“Blessed Be He Who Has Saved a Child’s Heart From Despair”
hicksonfamily Catholic Church, Literature November 14, 2022 5 Minutes
Dr. Robert Hickson 6 November 2022
Saint Leonard of Limoges (d. 559)
Josef Pieper (d. 6 November 1997—R.I.P)
“Blessed Be He Who Has Saved a Child’s Heart From Despair”
Some Reflections from The Diary of a Country Priest (1937) by Georges Bernanos
“Don’t let your hour of mercy strike in vain.” (The Paperback 1954 Doubleday Edition, page 48)
“Blessed be he who has saved a child’s heart from despair.” (Ibid., Page 41)
“What is this Sloth which can merit the extremity of divine punishment? St.Thomas’s answer is both comforting and surprising: tristitia de bono spirituali, sadness in the face of spiritual good. Man is made for joy in the love of God, a love which he expresses in service. If he deliberately turns away from that joy, he is denying the purpose of his existence. The malice of Sloth lies not merely in the neglect of duty… but in the refusal of joy. It is allied to despair.” (Evelyn Waugh,Collected Essays, page 573 of the “Sloth” Essay.)
In view of Georges Bernanos’ 1937 spiritual novel The Diary of a County Priest—first published in French, just before the outbreak of World War Two—we now also come to understand better (and often thus savor) a fresh supernatural Beatitude: about saving a child from despair. Does it not gradually become a binding obligation of our Catholic Faith in its fuller virtue?
That is to say, “Blessed be he who has saved a child’s heart from despair.” Such a Beatitude comes from, and depends upon, Grace—i.e., the indispensable (and gracious) Order of Grace.
My German wife, Maike Maria, was immediately touched by this implicit beatitude—and was freshly inspired—by this effectively proposed new Beatitude; and she thus guided me also at the challenging end of my preparatory, mortal temporal life, too. We shall try to convey in this short essay some of these intimate insights.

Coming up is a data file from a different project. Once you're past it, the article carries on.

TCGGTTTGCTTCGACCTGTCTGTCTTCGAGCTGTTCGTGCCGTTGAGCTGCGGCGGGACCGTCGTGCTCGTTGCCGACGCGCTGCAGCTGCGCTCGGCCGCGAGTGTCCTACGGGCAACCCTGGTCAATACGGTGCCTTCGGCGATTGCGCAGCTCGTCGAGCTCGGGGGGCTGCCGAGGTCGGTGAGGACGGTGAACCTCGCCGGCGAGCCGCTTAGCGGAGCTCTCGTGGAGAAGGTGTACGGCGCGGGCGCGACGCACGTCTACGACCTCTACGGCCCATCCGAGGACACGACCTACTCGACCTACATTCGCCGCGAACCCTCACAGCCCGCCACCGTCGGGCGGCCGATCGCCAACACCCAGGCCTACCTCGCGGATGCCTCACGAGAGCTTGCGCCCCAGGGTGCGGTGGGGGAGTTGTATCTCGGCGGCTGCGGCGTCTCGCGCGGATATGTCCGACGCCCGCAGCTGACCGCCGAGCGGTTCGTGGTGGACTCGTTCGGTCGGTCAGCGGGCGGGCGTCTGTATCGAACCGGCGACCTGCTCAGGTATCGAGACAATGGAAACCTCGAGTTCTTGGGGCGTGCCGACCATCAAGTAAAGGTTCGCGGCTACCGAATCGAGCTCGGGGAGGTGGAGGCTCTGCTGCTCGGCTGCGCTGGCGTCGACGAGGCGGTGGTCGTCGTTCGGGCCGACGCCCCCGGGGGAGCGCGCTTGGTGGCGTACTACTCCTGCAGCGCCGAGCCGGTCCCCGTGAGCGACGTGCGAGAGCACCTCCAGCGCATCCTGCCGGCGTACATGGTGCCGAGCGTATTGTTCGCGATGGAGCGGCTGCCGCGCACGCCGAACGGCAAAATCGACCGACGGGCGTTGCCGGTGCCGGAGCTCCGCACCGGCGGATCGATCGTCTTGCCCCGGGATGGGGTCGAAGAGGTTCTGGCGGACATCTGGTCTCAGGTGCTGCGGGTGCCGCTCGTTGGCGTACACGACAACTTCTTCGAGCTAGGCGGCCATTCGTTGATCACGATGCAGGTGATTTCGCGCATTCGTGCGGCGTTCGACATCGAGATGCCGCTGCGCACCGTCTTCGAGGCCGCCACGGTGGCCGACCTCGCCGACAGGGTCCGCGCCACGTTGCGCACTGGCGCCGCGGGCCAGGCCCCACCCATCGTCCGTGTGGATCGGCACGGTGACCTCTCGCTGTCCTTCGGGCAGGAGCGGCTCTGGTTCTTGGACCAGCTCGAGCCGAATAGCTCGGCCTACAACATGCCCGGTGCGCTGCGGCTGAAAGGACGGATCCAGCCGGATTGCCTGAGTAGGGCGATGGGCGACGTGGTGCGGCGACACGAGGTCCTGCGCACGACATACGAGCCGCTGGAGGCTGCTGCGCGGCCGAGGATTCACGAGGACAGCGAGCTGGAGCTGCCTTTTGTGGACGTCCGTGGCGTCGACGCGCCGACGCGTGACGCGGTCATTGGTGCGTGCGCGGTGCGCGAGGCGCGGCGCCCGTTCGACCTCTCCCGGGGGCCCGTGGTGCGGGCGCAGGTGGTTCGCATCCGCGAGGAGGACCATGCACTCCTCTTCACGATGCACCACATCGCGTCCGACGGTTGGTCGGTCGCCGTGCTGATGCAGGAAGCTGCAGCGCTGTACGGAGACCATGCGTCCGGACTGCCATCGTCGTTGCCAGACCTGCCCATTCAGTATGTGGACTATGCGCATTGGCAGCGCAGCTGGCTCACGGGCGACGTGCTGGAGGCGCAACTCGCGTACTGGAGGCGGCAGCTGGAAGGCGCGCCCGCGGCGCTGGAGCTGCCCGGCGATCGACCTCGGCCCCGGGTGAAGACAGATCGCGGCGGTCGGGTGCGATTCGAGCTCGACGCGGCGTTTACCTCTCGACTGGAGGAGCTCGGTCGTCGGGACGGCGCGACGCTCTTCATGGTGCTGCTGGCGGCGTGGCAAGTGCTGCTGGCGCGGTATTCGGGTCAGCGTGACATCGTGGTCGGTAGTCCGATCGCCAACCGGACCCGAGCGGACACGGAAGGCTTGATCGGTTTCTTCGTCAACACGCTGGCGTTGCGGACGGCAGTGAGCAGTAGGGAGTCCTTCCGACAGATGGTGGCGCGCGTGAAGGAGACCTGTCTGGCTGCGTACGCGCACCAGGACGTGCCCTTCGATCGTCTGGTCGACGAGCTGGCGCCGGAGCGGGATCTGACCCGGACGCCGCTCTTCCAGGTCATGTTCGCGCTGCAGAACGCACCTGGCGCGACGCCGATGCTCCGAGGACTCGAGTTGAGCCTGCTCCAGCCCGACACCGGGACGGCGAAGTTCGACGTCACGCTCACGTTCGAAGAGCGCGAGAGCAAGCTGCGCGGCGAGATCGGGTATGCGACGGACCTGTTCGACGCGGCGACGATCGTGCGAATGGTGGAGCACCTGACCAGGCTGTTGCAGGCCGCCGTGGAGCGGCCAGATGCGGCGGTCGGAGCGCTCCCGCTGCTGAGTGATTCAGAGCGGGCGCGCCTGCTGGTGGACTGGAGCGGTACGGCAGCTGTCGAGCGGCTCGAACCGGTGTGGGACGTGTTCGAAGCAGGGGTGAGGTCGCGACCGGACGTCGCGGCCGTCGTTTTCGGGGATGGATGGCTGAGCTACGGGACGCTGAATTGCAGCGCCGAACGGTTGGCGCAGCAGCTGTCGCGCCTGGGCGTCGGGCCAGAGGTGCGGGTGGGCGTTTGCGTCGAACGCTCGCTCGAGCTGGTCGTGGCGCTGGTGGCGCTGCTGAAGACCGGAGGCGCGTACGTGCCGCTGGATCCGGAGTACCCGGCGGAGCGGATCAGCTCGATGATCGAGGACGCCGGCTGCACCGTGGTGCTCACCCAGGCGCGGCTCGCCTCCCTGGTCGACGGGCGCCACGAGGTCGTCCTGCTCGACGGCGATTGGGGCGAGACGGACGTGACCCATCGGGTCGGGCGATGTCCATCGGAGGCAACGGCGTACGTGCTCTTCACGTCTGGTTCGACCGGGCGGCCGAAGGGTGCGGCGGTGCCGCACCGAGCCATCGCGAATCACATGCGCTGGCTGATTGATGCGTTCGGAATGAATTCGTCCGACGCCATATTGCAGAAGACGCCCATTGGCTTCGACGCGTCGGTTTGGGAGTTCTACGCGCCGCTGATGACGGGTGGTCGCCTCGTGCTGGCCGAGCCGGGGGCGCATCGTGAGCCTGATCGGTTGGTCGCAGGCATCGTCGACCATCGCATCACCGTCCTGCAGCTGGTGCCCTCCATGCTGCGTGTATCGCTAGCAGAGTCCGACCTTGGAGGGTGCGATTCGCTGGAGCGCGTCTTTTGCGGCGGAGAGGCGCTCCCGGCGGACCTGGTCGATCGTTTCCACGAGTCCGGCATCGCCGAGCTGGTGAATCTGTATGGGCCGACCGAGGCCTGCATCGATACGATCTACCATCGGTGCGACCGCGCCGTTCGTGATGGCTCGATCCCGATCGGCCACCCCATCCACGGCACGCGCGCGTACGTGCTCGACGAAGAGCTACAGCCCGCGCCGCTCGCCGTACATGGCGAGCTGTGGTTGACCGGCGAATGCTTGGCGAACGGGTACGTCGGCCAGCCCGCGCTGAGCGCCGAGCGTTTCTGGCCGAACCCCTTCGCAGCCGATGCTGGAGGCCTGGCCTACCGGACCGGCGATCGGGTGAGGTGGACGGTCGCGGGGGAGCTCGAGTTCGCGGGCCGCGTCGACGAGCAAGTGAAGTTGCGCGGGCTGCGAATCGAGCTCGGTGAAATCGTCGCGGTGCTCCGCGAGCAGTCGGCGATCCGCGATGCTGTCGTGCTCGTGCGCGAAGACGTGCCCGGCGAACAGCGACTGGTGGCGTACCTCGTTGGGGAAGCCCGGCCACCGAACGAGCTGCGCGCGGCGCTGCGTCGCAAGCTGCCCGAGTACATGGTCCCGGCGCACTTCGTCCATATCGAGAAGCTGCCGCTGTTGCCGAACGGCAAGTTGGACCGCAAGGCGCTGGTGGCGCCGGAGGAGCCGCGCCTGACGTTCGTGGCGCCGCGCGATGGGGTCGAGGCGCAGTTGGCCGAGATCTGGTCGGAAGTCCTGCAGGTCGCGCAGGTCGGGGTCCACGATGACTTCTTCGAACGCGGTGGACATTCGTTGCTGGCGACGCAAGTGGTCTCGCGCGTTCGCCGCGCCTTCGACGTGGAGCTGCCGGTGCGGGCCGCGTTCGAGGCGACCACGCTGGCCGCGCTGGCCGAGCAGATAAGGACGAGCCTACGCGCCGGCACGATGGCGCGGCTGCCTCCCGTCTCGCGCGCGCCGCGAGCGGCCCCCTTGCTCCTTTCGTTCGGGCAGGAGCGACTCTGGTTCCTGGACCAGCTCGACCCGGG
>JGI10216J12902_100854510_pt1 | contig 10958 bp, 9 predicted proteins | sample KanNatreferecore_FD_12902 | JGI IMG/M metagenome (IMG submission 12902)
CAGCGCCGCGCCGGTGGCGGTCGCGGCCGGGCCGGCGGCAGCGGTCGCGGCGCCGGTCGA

For example, it will relate how the sacrament of Extreme Unction channels and prepares a stronger life of grace with clarity and strength. Moreover, there are two forms of hopelessness: despair and presumption. The Sin of Spiritual Sloth is one of the Seven Capital Sins, and an effective preparation for the Sin of Despair. Other interwoven insights will now follow, especially about growing in Spiritual Childhood and letting the Little Ones come loyally and affectionately to Christ.
Indeed, at the core of these reflections is “the concept and reality of spiritual childhood.” We are to live and die supernaturally alive in sanctifying grace. The Lord also spoke of (and to), the Little Ones –unless you become a little one….!
The Diary of a Country Priest ends with the diarist’s words as he died:
“Does it matter? Grace is everywhere….” (page 233, my emphasis added).
The priest (Curé) of Ambricourt now thus introduces us to his parish and village:
My parish is bored stiff; no other word for it. Like so many others! We can see them being eaten up by boredom, and we can’t do anything about it. Some day perhaps we shall catch it ourselves – become aware of the cancerous growth within us. You can keep going a long time with that in you.